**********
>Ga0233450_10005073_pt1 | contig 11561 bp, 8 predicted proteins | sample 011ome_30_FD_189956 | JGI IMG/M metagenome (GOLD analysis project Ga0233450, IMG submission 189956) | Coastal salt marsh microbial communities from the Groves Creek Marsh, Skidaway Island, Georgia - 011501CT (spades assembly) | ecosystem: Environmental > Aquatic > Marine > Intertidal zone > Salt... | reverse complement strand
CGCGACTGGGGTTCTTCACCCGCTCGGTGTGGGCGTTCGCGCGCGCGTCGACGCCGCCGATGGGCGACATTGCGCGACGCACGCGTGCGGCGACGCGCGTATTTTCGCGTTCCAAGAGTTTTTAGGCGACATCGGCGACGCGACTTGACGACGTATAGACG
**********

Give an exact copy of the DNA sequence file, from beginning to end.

>Ga0233450_10005073_pt1 | contig 11561 bp, 8 predicted proteins | sample 011ome_30_FD_189956 | JGI IMG/M metagenome (GOLD analysis project Ga0233450, IMG submission 189956) | Coastal salt marsh microbial communities from the Groves Creek Marsh, Skidaway Island, Georgia - 011501CT (spades assembly) | ecosystem: Environmental > Aquatic > Marine > Intertidal zone > Salt... | reverse complement strand
CGCGACTGGGGTTCTTCACCCGCTCGGTGTGGGCGTTCGCGCGCGCGTCGACGCCGCCGATGGGCGACATTGCGCGACGCACGCGTGCGGCGACGCGCGTATTTTCGCGTTCCAAGAGTTTTTAGGCGACATCGGCGACGCGACTTGACGACGTATAGACG